International, the risk-capital fund Welsh, Carson, Anderson and Stowe, and
several small investors. The company has, indeed, development centers in
Britain, the US and Israel, but the center of profit and loss is on
However, the most sophisticated tax planning
of all is that bestowed on him by his good friend, the sea. Rumor in the sector
has it that this is how things went: for years, Kahn used to stay 180 days a
year on his yacht beyond the territorial water of any state. According to the
tax laws of Israel and of 200 additional countries which are signatories to the
tax treaty, a person who is absent 180 days or more from a specific country is
exempt from paying tax on the realization of options and the sale of shares in
That being the case, Kahn’s abode at sea for
180 days a year exempts him from having to pay taxes. In such cases, it is the
custom to establish that the liable person has to pay taxes according to the
test of the center of life. That is to say, the country where taxes are to be
paid is that which is considered to be the center of the liable person’s of
Here Kahn’s secrecy enters the picture,
helping him preserve a heavy cloak of fog. In other words, no one knows where
his main residence is. He has houses in England, in the US and in Israel.
Neither would the attempt to determine his place of residence according to the
place of residence of his family be of much avail to the tax authorities. For,
his son Benjy has houses in Bermuda, in Australia and in Kfar Shmaryahu and Khan
apparently has a sister who lives in England. All this means that his center of
life may be in England, in Israel or even in Nice, France, where his yacht
anchored for several years.
Legal sources say it is believed that Kahn has
indeed reached certain compromises with the income tax authorities. However,
since he arrived at the offices of the income tax authorities in the capacity of
someone volunteering to pay taxes even though he apparently could not be bound
to do so, the sums he paid were very far from being those he would have had to
pay had be been compelled to do so.
We emphasize that there is nothing wrong with
that and Kahn is not violating any law. He is using the tax regulations to
execute tax planning, just like any company does for its workers and managers,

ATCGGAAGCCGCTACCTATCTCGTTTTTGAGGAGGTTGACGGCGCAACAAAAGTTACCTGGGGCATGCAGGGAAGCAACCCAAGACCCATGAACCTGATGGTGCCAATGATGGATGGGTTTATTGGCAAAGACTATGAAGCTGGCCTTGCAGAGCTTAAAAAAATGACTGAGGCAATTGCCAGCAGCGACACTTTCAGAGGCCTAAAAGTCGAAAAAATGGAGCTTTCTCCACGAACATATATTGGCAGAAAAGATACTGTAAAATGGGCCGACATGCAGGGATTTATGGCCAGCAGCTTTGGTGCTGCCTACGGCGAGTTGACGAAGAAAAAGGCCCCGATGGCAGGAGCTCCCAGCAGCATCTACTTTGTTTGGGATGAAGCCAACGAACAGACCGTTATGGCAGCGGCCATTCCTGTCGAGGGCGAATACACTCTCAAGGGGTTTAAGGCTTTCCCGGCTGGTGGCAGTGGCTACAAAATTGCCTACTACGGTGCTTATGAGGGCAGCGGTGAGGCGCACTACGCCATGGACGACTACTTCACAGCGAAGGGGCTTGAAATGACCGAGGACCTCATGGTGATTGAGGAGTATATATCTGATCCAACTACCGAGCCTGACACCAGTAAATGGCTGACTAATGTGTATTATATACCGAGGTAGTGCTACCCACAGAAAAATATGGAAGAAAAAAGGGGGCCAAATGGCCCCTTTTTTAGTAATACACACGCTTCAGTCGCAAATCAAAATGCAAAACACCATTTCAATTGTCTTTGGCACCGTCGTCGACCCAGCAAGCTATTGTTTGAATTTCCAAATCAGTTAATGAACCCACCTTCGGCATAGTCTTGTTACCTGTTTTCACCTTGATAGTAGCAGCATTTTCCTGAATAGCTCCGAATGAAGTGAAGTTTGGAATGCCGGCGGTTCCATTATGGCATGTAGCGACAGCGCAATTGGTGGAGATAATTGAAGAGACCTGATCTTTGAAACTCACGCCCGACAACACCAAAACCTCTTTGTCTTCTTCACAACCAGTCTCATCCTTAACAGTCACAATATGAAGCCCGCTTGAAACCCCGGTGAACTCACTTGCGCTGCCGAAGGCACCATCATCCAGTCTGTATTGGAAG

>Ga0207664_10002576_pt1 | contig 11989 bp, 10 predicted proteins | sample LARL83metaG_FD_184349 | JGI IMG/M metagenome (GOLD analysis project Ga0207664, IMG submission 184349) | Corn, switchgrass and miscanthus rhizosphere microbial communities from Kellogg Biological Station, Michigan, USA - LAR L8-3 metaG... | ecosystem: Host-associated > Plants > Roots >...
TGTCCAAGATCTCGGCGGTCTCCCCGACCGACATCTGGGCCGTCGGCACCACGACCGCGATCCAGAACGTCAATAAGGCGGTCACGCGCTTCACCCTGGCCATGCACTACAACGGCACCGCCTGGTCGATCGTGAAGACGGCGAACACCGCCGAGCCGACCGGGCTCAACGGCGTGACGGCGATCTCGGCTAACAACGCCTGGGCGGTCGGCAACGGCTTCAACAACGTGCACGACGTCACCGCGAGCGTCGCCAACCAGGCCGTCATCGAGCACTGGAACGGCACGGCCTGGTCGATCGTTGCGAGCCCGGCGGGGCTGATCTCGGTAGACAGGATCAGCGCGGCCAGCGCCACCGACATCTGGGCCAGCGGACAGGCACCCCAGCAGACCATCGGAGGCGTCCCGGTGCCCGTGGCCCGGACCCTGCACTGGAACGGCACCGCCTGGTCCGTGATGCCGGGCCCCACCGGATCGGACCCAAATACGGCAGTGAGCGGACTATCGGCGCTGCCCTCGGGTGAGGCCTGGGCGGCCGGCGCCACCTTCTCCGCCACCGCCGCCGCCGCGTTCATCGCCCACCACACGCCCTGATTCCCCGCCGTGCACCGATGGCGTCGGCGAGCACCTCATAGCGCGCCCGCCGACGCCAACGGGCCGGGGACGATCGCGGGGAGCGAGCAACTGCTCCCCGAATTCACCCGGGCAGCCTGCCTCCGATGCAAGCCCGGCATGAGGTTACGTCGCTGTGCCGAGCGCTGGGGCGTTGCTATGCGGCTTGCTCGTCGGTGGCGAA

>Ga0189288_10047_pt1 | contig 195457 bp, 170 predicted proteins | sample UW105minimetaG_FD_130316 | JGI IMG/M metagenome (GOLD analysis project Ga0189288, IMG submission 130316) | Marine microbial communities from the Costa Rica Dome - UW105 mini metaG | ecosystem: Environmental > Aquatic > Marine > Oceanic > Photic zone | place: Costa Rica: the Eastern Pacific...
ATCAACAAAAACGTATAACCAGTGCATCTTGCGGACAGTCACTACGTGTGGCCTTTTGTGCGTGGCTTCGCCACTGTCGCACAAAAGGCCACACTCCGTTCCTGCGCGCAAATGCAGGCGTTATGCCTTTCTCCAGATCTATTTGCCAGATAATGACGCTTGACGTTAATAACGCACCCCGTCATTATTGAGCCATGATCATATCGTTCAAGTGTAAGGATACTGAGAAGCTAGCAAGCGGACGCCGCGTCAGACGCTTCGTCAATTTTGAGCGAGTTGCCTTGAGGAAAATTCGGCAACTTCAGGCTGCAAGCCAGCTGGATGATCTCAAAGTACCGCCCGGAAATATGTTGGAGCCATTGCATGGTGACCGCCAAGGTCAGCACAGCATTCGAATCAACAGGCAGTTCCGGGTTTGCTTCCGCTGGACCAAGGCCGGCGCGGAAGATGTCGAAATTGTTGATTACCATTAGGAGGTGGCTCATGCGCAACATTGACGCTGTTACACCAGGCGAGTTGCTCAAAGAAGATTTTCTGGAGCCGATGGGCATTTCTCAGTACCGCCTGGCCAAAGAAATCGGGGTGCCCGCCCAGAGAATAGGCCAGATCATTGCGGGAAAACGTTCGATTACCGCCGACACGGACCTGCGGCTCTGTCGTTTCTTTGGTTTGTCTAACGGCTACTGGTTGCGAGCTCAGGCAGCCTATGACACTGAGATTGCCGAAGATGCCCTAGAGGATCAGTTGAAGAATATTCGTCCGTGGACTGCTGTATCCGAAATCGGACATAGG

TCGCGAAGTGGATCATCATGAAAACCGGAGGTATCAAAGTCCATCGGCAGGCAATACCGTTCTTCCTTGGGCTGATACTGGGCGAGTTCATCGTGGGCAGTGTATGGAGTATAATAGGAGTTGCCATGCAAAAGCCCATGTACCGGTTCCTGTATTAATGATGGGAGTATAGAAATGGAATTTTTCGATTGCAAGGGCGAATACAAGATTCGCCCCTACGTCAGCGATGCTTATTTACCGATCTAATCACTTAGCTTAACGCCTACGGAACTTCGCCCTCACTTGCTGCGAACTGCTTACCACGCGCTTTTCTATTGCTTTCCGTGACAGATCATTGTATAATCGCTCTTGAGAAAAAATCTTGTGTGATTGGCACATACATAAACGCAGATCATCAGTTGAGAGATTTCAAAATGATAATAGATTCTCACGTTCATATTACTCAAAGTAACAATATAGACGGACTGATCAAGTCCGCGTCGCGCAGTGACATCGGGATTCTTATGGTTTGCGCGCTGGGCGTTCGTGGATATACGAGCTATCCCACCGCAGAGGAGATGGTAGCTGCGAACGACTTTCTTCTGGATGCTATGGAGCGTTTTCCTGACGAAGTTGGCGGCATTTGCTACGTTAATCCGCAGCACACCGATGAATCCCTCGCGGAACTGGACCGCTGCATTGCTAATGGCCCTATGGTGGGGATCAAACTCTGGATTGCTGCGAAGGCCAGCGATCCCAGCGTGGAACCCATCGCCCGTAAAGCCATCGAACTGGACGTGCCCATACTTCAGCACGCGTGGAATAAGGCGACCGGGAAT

in an entirely legitimate fashion.
Meanwhile, the further Kahn distanced himself
from the public eye, the more people became interested in him. The further he
fled from the media, the more people wanted to interview him. In the end,
whether intentionally or not, Kahn succeeded in attracting all the attention to
himself, thus supplying an even thicker cloak of fog for his right hand man, his
confidant and business manager, Shmuel Meitar.
So, who, in fact, is Shmuel Meitar? It turns
out that Meitar has been orchestrating Kahn’s affairs for many years and holds
large parcels of shares in Amdocs, and considerable stakes in Aurum and Aurec,
over and beyond what most of the public estimates. Meitar has remained well in
the background for many years, even though he, in fact, is the force behind
Shmuel Meitar functioned, inter alia,
as the director-general of Aurec for several years. He subsequently served as
the chairman of the board of directors of Aurec and also, until 1999, as the
chairman of the board of directors of Amdocs. Meitar had decisive influence on
Amdocs’s business direction and also, eventually, apparently on the decision of
the company’s general manager, Boaz Dotan, to resign. It appears that he is, in
fact, the dominant factor in the management of Morris Kahn’s investments in
Over the years, a tight pact has developed
between Kahn and Meitar. Sources close to them ascribe this to the fact that the
two have complementary capabilities. Kahn has extensive contacts in the
international business community, a rare skill in developing relationships, and
enormous capabilities as an entrepreneur. Beyond that, Kahn is not exactly
Israeli by character. The fact of his living in a Western culture, combined with
his pleasant manner, has helped him a lot in forming his connections with
foreign companies, and especially with SBC. So that, in fact, Kahn is a
businessman in the sense of identifying opportunities and forming connections.
But he is not one of those people who know how to take an idea and turn it into
fact. Here Shmuel Meitar enters the picture.
Meitar is the one who sets business processes
into motion. He knows whether a certain idea will work in practice, or not. He
is capable of translating an idea into reality. He also knows how to identify
opportunities. He has a healthy sense of business and much ability to cause
things to happen. Even though the most aggressive initiatives have come from
Kahn, it has been Meitar who has known how to turn Kahn’s ideas into flourishing
Meitar also has the ability to find managers.
According to those close to him, Kahn is incapable of sitting opposite someone